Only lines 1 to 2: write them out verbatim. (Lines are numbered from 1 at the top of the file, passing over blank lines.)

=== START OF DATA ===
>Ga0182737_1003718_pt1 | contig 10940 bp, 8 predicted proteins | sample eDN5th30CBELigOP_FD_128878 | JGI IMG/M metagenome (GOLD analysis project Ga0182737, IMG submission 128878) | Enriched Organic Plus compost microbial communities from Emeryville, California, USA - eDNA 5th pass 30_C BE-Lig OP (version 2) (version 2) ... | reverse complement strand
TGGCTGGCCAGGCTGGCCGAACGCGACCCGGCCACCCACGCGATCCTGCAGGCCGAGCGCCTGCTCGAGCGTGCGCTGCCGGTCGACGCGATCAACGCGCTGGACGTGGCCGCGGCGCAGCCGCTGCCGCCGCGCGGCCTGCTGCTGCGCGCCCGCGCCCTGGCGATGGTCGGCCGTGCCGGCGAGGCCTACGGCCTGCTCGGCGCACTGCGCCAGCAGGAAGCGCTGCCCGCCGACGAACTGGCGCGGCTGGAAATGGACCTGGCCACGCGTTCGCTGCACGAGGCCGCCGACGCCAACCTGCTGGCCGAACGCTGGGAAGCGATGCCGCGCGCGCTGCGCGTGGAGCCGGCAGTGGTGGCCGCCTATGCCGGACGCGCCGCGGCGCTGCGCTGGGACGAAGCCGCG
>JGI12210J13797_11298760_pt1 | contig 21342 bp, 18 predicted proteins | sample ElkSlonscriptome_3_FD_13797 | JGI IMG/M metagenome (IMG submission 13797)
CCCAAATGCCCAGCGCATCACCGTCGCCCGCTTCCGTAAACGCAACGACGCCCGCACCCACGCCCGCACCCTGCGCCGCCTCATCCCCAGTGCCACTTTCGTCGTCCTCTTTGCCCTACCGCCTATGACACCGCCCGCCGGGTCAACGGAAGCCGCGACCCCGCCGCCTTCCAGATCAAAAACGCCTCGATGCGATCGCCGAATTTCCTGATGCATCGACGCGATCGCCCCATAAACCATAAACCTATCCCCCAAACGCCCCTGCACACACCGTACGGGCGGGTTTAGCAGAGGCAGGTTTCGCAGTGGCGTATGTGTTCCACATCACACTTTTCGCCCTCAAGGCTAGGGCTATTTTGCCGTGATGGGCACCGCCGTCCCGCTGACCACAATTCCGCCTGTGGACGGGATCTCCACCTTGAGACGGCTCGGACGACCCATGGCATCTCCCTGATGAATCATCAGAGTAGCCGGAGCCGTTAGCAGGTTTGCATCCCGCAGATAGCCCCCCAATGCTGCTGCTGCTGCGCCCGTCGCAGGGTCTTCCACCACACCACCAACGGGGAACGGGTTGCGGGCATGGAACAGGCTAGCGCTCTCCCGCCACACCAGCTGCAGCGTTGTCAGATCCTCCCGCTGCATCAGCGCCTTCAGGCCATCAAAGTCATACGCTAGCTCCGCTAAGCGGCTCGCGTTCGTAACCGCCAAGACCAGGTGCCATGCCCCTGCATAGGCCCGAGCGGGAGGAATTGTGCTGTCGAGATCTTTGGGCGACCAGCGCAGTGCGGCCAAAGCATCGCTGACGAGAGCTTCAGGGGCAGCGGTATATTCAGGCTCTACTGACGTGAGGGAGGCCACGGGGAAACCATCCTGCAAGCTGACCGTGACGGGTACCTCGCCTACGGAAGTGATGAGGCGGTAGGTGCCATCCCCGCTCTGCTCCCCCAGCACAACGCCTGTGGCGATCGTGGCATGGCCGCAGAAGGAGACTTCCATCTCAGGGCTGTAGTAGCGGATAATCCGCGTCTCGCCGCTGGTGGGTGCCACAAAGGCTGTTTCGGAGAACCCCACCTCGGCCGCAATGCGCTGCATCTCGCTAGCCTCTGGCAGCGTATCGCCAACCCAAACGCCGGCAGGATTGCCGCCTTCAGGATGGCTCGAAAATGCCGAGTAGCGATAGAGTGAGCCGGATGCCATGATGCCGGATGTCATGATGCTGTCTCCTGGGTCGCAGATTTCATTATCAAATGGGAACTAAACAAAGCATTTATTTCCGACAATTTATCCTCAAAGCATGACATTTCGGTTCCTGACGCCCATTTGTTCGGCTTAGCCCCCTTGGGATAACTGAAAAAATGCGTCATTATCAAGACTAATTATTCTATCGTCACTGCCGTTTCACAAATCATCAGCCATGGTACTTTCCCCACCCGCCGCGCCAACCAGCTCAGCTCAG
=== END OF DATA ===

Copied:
>Ga0182737_1003718_pt1 | contig 10940 bp, 8 predicted proteins | sample eDN5th30CBELigOP_FD_128878 | JGI IMG/M metagenome (GOLD analysis project Ga0182737, IMG submission 128878) | Enriched Organic Plus compost microbial communities from Emeryville, California, USA - eDNA 5th pass 30_C BE-Lig OP (version 2) (version 2) ... | reverse complement strand
TGGCTGGCCAGGCTGGCCGAACGCGACCCGGCCACCCACGCGATCCTGCAGGCCGAGCGCCTGCTCGAGCGTGCGCTGCCGGTCGACGCGATCAACGCGCTGGACGTGGCCGCGGCGCAGCCGCTGCCGCCGCGCGGCCTGCTGCTGCGCGCCCGCGCCCTGGCGATGGTCGGCCGTGCCGGCGAGGCCTACGGCCTGCTCGGCGCACTGCGCCAGCAGGAAGCGCTGCCCGCCGACGAACTGGCGCGGCTGGAAATGGACCTGGCCACGCGTTCGCTGCACGAGGCCGCCGACGCCAACCTGCTGGCCGAACGCTGGGAAGCGATGCCGCGCGCGCTGCGCGTGGAGCCGGCAGTGGTGGCCGCCTATGCCGGACGCGCCGCGGCGCTGCGCTGGGACGAAGCCGCG